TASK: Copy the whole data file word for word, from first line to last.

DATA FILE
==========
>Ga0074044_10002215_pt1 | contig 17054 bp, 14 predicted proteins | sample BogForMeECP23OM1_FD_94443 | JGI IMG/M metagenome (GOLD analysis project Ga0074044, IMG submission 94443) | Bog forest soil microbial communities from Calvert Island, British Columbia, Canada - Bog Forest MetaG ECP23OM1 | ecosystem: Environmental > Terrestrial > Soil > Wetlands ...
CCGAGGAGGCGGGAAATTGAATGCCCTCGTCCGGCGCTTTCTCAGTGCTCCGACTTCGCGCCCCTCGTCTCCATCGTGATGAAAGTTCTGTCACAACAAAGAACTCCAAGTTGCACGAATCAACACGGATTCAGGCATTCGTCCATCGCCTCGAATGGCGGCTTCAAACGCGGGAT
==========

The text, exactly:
>Ga0074044_10002215_pt1 | contig 17054 bp, 14 predicted proteins | sample BogForMeECP23OM1_FD_94443 | JGI IMG/M metagenome (GOLD analysis project Ga0074044, IMG submission 94443) | Bog forest soil microbial communities from Calvert Island, British Columbia, Canada - Bog Forest MetaG ECP23OM1 | ecosystem: Environmental > Terrestrial > Soil > Wetlands ...
CCGAGGAGGCGGGAAATTGAATGCCCTCGTCCGGCGCTTTCTCAGTGCTCCGACTTCGCGCCCCTCGTCTCCATCGTGATGAAAGTTCTGTCACAACAAAGAACTCCAAGTTGCACGAATCAACACGGATTCAGGCATTCGTCCATCGCCTCGAATGGCGGCTTCAAACGCGGGAT